Shawn Davis, Akin Gump
In an exclusive interview with Who’s Who Legal, Akin Gump’s Shawn Davis discusses recent developments in the UAE energy space including changes in regulation, the growth of the renewables market and the future of the practice area.
The introduction of value added tax (VAT) is anticipated in the UAE. Although in general, the scope of the VAT has been announced, the entire legislative framework and regulations concerning its application, procedures and related policies is in the process of being prepared for issuance. As such, while application of VAT is being finalised the full impact on governmental entities and contractors in the energy sector remains to be determined.
Frequently asked questions in this respect are included on the website of the Ministry of Finance of the UAE, which is the primary source of information regarding the UAE VAT Law.
Abu Dhabi reached financial closing of the world’s largest solar power plant (1177MW) in May 2017. The project is demonstrative of the emphasis placed by the government of Abu Dhabi on sustainability and diversifying its energy sources.
The International Renewable Energy Agency (IRENA) being permanently based in Abu Dhabi shows the commitment of the government of Abu Dhabi to sustainable energy and cooperation in this regard.
IRENA is an intergovernmental organisation that supports countries in their ongoing transition to a sustainable energy future. It acts as a forum for international cooperation, a repository of policy, technology, resources and financial knowledge on renewable energy. IRENA promotes the widespread adoption and sustainable use of renewable energy, including solar, wind, bioenergy, geothermal, hydropower and ocean energy
Additionally, the Abu Dhabi government utility (Abu Dhabi Water and Electricity Authority) has been involved in various smart grid initiatives and has a strong commitment to sustainability and the Dubai government utility (Dubai Water and Electricity Authority) has plans to increase the share of clean energy in Dubai to 7 per cent by 2020, 25 per cent by 2030, and 75 per cent by 2050.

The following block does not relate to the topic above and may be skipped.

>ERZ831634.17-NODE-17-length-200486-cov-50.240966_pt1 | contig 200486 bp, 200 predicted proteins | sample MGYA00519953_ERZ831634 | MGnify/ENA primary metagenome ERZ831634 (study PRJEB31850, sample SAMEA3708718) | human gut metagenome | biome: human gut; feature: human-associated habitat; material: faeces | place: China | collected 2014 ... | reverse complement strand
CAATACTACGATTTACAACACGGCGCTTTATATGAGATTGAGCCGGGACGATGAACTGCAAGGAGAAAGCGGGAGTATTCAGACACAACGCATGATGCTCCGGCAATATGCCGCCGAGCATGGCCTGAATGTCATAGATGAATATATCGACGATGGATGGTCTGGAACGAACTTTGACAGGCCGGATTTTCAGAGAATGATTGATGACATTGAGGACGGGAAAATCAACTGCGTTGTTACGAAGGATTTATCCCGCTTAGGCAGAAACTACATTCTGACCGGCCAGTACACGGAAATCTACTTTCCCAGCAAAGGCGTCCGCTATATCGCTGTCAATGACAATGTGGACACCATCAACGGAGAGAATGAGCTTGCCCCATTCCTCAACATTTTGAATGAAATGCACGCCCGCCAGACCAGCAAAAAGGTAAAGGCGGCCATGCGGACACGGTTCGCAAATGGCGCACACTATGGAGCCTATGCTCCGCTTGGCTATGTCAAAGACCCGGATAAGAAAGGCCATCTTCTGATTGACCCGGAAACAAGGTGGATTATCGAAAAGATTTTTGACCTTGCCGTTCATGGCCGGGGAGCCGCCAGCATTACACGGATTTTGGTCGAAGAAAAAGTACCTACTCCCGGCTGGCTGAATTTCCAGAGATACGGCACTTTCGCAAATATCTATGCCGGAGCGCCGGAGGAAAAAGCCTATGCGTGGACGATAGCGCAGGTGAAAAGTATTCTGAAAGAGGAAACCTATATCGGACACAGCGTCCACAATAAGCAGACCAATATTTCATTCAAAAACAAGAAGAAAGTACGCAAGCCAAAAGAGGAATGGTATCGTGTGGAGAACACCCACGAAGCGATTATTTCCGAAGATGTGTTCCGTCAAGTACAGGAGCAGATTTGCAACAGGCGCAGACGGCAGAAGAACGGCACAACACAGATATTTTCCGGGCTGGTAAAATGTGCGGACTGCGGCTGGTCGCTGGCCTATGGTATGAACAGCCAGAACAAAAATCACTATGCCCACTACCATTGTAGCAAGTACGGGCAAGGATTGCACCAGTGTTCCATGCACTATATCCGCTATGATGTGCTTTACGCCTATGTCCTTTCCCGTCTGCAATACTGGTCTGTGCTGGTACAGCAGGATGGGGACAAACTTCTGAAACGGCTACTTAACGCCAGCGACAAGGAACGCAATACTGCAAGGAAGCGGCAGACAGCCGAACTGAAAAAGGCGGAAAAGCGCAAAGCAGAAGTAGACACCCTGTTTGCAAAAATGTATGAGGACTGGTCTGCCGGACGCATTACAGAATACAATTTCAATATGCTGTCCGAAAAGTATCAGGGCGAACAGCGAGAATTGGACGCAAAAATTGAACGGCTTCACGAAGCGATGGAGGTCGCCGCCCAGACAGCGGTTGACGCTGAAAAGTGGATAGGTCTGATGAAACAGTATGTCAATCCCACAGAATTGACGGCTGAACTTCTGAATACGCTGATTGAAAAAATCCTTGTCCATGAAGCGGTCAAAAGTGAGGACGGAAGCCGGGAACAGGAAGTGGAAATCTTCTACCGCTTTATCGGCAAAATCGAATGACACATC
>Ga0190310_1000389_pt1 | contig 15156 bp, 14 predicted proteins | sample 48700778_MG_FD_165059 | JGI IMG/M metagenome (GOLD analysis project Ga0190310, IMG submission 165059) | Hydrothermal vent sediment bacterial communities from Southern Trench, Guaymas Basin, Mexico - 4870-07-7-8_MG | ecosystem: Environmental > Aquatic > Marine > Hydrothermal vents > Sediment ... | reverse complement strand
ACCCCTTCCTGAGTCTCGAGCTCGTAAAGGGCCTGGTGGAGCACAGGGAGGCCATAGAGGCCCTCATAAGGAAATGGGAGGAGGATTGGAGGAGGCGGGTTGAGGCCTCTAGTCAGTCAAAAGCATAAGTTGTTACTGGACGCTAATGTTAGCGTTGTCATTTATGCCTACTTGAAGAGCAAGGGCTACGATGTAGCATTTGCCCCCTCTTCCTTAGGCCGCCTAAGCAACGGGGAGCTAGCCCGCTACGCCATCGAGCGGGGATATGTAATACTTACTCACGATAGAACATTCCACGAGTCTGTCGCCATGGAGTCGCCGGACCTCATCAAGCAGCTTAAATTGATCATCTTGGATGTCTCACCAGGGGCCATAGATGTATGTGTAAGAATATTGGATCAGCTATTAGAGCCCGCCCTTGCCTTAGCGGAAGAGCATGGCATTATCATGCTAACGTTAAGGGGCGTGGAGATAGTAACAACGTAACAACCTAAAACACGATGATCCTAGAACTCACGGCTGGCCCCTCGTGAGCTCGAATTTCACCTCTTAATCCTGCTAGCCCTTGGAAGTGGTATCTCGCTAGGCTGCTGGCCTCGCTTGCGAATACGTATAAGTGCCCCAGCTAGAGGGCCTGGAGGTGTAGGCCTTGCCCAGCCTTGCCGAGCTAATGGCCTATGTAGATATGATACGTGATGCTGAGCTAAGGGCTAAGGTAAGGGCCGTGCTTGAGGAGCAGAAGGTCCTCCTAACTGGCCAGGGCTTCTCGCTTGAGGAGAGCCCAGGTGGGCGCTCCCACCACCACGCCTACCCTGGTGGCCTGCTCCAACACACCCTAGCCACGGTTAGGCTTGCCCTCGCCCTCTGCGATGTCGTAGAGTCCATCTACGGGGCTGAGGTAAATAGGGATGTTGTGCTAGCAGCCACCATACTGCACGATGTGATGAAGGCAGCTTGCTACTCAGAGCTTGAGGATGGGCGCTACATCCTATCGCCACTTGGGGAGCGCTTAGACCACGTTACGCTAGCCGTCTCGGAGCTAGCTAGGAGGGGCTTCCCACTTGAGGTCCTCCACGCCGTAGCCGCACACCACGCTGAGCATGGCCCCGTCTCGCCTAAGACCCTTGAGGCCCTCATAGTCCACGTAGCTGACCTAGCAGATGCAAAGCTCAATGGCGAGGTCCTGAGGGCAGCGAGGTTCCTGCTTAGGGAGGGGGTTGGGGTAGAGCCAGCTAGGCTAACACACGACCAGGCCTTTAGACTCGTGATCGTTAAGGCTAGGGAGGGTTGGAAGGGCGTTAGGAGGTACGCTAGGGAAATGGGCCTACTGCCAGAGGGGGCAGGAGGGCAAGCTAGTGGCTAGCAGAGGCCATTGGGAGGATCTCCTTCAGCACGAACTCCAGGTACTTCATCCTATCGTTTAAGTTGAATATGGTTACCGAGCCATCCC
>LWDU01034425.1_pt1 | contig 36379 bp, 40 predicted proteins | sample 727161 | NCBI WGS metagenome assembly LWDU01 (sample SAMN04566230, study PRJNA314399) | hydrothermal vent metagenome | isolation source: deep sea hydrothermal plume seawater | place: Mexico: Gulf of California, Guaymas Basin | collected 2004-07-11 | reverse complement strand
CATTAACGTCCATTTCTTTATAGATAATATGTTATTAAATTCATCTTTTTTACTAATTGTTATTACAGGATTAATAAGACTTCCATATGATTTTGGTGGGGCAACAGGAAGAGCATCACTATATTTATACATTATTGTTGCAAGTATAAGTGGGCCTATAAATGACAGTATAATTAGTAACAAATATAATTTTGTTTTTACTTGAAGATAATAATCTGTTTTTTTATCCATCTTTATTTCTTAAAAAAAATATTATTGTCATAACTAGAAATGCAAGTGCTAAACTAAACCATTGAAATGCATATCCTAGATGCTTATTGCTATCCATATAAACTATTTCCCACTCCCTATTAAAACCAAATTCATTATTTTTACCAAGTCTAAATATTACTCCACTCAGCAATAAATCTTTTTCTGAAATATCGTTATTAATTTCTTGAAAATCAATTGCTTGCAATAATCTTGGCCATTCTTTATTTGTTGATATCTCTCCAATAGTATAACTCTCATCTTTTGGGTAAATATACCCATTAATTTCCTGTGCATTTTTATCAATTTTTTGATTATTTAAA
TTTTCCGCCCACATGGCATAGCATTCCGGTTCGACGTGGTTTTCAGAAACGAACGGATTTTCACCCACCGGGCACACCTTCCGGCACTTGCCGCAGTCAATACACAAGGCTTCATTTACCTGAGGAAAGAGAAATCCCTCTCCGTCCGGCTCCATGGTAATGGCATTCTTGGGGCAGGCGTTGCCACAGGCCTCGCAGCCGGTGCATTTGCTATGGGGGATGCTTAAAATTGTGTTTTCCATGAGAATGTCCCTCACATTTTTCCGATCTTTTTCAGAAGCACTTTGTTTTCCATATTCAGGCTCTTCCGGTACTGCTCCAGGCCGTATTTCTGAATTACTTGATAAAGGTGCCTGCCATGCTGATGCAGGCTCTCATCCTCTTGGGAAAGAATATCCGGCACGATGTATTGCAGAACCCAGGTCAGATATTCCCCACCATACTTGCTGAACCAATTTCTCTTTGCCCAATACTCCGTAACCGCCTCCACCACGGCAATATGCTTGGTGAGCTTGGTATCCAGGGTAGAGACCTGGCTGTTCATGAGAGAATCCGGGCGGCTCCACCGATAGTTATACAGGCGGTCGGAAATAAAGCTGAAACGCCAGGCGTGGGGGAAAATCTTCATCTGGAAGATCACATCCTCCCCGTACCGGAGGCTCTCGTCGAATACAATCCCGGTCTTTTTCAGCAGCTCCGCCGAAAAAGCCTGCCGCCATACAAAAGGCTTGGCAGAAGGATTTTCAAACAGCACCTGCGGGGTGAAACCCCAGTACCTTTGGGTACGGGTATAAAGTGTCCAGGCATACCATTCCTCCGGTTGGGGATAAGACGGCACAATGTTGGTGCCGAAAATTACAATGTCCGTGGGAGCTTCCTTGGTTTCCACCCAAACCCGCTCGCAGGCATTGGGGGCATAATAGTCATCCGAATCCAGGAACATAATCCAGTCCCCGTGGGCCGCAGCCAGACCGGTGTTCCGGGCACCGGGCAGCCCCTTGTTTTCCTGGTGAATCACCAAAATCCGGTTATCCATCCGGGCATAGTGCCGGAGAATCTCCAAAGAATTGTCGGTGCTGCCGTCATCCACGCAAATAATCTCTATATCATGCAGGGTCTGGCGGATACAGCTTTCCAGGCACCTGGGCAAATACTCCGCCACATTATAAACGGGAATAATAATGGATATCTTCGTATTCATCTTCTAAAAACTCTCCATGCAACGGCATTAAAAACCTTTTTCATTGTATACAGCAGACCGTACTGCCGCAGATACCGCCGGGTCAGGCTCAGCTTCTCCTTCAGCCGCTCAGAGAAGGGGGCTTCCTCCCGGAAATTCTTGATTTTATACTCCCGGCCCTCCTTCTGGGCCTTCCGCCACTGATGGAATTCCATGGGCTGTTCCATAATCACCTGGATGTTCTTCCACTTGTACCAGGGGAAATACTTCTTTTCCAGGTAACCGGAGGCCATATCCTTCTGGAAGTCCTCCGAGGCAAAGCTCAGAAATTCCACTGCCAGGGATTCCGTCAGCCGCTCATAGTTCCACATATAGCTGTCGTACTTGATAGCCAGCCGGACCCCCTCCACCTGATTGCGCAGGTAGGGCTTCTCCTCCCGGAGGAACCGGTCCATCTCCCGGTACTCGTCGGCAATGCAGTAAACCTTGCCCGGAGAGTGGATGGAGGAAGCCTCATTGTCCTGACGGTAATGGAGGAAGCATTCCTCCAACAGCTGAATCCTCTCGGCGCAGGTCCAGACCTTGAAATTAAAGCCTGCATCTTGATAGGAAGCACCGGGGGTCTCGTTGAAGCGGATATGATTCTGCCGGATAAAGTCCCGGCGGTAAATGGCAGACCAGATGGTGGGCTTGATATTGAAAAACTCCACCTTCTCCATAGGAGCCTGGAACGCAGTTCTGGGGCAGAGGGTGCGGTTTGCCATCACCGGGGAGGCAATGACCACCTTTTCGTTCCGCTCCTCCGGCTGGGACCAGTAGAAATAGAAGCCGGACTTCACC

The Abu Dhabi National Oil Company (ADNOC), which is 100 per cent owned by the Abu Dhabi government, announced at the 2017 World Future Energy Summit its plans to improve its energy efficiency by 10 per cent by 2020 to increase profitability and reduce costs. ADNOC is seeking to reduce its gas consumption by approximately 156 million cubic feet per day, which would result in substantial savings in the coming years.
Reverse osmosis (RO) projects are also gaining favour in the Gulf Cooperation Council countries, including in light of recent enhancements in RO technology and related efficiencies. This becomes increasingly relevant if the decoupling of electricity generation and water desalination increases in the coming years as a consequence of an increase in electrical capacity from solar and renewable power plants.
Following the entry in February 2017 by Abu Dhabi Water & Electricity Company and a consortium comprising Marubeni Corporation and JinkoSolar into a power purchase agreement for the 1,177MW Sweihan Solar PV Independent Power Project in Abu Dhabi and closing of the related project financing, I anticipate a continued emphasis on renewable power projects in the Middle East. Saudi Arabia’s Renewable Energy Project Development Office (REPDO) tendered the 300MW solar PV project in Sakaka in April 2017, and in the third quarter of 2017 is likely to tender a 400MW wind project to be located in Midyan, Saudi Arabia.
The price of West Texas Inter mediate (WTI) has been oscillating in the range of US$42 to US$50 per barrel for several months. If WTI reaches US$60 per barrel and remains at that level or higher for a period of several months, companies not already committed to increasing exploration may decide to increase their capex and place a greater focus on exploration of oil.